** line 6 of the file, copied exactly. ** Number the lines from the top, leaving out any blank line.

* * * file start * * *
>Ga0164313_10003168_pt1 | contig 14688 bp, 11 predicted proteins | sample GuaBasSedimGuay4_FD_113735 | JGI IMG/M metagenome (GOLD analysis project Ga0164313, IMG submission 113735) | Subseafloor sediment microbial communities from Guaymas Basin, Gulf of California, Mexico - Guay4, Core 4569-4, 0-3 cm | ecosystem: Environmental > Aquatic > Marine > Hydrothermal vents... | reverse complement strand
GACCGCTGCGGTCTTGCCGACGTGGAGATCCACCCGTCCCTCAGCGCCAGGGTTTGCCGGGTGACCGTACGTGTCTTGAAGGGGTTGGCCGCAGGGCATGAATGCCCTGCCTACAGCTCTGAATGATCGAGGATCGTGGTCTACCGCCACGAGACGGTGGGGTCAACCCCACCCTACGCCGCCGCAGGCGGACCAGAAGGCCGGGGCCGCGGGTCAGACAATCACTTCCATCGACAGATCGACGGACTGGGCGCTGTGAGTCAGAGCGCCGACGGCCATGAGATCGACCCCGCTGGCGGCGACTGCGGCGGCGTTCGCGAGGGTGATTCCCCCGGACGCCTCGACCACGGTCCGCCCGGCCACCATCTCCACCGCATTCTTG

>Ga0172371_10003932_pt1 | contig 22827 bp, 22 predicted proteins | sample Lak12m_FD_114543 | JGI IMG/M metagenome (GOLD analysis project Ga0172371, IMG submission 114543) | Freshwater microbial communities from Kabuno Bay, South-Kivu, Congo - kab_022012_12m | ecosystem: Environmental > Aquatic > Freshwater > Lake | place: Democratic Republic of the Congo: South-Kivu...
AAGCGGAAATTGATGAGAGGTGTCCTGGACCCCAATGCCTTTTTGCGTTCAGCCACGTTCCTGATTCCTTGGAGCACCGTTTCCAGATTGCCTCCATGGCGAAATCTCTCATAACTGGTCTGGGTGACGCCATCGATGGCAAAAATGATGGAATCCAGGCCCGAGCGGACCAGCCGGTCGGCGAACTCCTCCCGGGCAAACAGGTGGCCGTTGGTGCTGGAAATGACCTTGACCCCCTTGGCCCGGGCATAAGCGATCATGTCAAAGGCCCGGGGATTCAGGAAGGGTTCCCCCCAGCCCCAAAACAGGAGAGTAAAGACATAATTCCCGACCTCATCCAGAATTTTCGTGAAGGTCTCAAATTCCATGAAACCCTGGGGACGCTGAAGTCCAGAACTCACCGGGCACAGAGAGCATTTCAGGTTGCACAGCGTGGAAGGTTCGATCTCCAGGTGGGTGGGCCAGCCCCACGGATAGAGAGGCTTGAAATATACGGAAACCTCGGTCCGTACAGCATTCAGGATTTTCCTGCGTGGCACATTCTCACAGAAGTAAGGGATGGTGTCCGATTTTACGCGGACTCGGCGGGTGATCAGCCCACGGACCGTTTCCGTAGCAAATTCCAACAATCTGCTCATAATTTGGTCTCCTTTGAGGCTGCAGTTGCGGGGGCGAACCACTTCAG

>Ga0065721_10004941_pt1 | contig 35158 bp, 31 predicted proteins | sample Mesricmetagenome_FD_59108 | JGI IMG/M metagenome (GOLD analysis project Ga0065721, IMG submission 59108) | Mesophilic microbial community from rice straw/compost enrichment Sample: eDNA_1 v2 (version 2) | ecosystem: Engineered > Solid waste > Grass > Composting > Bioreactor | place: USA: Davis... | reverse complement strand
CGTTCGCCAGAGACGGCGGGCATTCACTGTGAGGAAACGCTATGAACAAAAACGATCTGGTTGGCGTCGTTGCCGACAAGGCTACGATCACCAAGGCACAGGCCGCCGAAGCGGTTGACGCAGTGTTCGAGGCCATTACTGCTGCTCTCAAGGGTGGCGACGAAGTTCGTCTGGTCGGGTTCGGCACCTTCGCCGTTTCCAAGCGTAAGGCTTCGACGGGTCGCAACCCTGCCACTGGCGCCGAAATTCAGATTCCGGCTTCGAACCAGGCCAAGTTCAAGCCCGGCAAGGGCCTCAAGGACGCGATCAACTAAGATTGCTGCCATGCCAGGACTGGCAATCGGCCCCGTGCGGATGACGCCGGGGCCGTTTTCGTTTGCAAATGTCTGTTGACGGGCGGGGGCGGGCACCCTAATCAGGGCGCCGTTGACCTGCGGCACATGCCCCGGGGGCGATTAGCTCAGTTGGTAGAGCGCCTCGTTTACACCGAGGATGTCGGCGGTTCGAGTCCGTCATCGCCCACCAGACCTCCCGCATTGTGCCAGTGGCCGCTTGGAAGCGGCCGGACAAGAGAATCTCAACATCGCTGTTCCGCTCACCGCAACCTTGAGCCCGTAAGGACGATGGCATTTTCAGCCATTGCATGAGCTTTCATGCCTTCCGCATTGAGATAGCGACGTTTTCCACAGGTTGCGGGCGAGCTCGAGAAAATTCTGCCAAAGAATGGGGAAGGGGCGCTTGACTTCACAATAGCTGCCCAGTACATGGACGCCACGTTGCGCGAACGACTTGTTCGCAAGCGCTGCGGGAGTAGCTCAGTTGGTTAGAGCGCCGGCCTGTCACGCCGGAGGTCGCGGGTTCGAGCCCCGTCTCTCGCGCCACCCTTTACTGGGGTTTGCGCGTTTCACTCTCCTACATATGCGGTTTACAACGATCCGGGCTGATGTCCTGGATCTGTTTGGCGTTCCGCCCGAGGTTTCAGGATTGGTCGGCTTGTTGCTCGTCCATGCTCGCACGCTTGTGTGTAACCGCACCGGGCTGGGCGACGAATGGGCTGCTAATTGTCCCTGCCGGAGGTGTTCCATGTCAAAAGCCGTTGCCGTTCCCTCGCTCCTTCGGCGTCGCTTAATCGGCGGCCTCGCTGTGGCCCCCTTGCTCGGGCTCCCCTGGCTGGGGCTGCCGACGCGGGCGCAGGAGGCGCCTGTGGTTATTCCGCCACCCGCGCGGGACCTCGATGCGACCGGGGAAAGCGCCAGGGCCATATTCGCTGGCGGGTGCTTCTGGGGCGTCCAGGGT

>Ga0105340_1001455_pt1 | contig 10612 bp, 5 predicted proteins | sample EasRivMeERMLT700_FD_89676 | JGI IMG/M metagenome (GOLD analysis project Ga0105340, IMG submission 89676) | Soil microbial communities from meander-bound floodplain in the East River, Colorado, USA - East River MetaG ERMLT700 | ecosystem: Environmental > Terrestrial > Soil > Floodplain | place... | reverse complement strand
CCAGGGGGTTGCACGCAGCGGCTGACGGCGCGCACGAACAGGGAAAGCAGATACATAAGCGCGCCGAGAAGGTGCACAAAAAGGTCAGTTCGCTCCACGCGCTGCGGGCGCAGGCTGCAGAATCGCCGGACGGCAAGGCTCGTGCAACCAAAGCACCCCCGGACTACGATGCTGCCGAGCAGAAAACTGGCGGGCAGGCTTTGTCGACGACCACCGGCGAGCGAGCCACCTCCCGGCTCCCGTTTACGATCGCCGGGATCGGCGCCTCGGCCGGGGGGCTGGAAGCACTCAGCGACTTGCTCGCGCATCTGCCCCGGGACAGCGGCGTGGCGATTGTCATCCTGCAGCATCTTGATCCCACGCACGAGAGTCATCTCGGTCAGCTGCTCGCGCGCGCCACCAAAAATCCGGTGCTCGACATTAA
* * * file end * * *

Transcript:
CGTTCGCCAGAGACGGCGGGCATTCACTGTGAGGAAACGCTATGAACAAAAACGATCTGGTTGGCGTCGTTGCCGACAAGGCTACGATCACCAAGGCACAGGCCGCCGAAGCGGTTGACGCAGTGTTCGAGGCCATTACTGCTGCTCTCAAGGGTGGCGACGAAGTTCGTCTGGTCGGGTTCGGCACCTTCGCCGTTTCCAAGCGTAAGGCTTCGACGGGTCGCAACCCTGCCACTGGCGCCGAAATTCAGATTCCGGCTTCGAACCAGGCCAAGTTCAAGCCCGGCAAGGGCCTCAAGGACGCGATCAACTAAGATTGCTGCCATGCCAGGACTGGCAATCGGCCCCGTGCGGATGACGCCGGGGCCGTTTTCGTTTGCAAATGTCTGTTGACGGGCGGGGGCGGGCACCCTAATCAGGGCGCCGTTGACCTGCGGCACATGCCCCGGGGGCGATTAGCTCAGTTGGTAGAGCGCCTCGTTTACACCGAGGATGTCGGCGGTTCGAGTCCGTCATCGCCCACCAGACCTCCCGCATTGTGCCAGTGGCCGCTTGGAAGCGGCCGGACAAGAGAATCTCAACATCGCTGTTCCGCTCACCGCAACCTTGAGCCCGTAAGGACGATGGCATTTTCAGCCATTGCATGAGCTTTCATGCCTTCCGCATTGAGATAGCGACGTTTTCCACAGGTTGCGGGCGAGCTCGAGAAAATTCTGCCAAAGAATGGGGAAGGGGCGCTTGACTTCACAATAGCTGCCCAGTACATGGACGCCACGTTGCGCGAACGACTTGTTCGCAAGCGCTGCGGGAGTAGCTCAGTTGGTTAGAGCGCCGGCCTGTCACGCCGGAGGTCGCGGGTTCGAGCCCCGTCTCTCGCGCCACCCTTTACTGGGGTTTGCGCGTTTCACTCTCCTACATATGCGGTTTACAACGATCCGGGCTGATGTCCTGGATCTGTTTGGCGTTCCGCCCGAGGTTTCAGGATTGGTCGGCTTGTTGCTCGTCCATGCTCGCACGCTTGTGTGTAACCGCACCGGGCTGGGCGACGAATGGGCTGCTAATTGTCCCTGCCGGAGGTGTTCCATGTCAAAAGCCGTTGCCGTTCCCTCGCTCCTTCGGCGTCGCTTAATCGGCGGCCTCGCTGTGGCCCCCTTGCTCGGGCTCCCCTGGCTGGGGCTGCCGACGCGGGCGCAGGAGGCGCCTGTGGTTATTCCGCCACCCGCGCGGGACCTCGATGCGACCGGGGAAAGCGCCAGGGCCATATTCGCTGGCGGGTGCTTCTGGGGCGTCCAGGGT